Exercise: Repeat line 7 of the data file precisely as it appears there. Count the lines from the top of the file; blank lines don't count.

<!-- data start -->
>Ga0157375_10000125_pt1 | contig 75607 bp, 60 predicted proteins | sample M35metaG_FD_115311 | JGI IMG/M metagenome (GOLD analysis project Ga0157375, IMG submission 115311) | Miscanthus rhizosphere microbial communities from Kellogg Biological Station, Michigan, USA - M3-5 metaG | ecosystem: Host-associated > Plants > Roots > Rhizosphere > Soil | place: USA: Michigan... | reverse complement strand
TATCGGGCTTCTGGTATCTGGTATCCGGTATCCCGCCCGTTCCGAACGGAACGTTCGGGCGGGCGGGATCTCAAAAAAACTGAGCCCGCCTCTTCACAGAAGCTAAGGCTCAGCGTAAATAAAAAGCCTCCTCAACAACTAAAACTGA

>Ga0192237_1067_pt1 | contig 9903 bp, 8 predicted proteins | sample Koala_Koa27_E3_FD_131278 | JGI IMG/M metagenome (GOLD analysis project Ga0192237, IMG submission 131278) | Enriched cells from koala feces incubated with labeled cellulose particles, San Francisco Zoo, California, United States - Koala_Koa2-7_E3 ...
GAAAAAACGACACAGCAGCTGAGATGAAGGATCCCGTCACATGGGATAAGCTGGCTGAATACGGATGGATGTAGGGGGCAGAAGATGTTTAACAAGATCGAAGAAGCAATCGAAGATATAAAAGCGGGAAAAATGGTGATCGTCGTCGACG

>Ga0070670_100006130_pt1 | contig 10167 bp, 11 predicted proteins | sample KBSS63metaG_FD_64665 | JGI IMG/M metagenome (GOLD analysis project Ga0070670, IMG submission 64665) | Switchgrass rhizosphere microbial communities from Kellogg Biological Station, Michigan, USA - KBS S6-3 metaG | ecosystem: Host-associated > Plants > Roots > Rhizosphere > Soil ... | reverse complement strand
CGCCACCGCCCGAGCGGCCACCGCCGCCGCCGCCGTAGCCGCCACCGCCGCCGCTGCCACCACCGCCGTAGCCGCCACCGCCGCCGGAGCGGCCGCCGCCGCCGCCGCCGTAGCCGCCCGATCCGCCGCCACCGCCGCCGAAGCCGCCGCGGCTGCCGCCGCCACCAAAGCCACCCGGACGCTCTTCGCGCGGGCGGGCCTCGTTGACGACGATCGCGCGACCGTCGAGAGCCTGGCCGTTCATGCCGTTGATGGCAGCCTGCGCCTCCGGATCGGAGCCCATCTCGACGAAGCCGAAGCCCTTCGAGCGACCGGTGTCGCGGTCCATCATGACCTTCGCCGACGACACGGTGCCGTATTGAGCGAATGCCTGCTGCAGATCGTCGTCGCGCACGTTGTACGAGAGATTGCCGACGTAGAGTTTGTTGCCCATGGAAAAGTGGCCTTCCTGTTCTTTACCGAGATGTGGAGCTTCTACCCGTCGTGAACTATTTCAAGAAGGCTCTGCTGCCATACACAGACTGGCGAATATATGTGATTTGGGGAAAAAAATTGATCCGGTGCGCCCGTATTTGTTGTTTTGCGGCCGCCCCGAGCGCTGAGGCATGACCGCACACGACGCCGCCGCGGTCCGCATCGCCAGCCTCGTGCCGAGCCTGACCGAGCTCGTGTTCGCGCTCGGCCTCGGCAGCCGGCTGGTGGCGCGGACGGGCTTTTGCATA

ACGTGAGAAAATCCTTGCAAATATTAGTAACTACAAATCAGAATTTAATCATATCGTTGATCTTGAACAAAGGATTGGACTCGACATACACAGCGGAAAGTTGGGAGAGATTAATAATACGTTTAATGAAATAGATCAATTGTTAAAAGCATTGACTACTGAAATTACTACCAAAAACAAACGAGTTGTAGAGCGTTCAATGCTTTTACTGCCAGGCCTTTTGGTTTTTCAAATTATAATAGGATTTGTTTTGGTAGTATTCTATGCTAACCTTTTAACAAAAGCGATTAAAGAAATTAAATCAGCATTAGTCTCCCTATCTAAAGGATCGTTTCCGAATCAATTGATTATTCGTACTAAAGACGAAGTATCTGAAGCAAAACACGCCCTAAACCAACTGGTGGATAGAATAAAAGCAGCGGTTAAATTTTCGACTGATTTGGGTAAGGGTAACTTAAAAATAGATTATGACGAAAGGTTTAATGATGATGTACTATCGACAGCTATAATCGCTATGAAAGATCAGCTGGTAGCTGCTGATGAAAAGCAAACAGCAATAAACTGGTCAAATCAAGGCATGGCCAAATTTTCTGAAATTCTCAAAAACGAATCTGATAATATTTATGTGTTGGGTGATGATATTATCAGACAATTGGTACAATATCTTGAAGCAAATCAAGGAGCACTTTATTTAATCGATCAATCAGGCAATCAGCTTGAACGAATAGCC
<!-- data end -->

ACGTGAGAAAATCCTTGCAAATATTAGTAACTACAAATCAGAATTTAATCATATCGTTGATCTTGAACAAAGGATTGGACTCGACATACACAGCGGAAAGTTGGGAGAGATTAATAATACGTTTAATGAAATAGATCAATTGTTAAAAGCATTGACTACTGAAATTACTACCAAAAACAAACGAGTTGTAGAGCGTTCAATGCTTTTACTGCCAGGCCTTTTGGTTTTTCAAATTATAATAGGATTTGTTTTGGTAGTATTCTATGCTAACCTTTTAACAAAAGCGATTAAAGAAATTAAATCAGCATTAGTCTCCCTATCTAAAGGATCGTTTCCGAATCAATTGATTATTCGTACTAAAGACGAAGTATCTGAAGCAAAACACGCCCTAAACCAACTGGTGGATAGAATAAAAGCAGCGGTTAAATTTTCGACTGATTTGGGTAAGGGTAACTTAAAAATAGATTATGACGAAAGGTTTAATGATGATGTACTATCGACAGCTATAATCGCTATGAAAGATCAGCTGGTAGCTGCTGATGAAAAGCAAACAGCAATAAACTGGTCAAATCAAGGCATGGCCAAATTTTCTGAAATTCTCAAAAACGAATCTGATAATATTTATGTGTTGGGTGATGATATTATCAGACAATTGGTACAATATCTTGAAGCAAATCAAGGAGCACTTTATTTAATCGATCAATCAGGCAATCAGCTTGAACGAATAGCC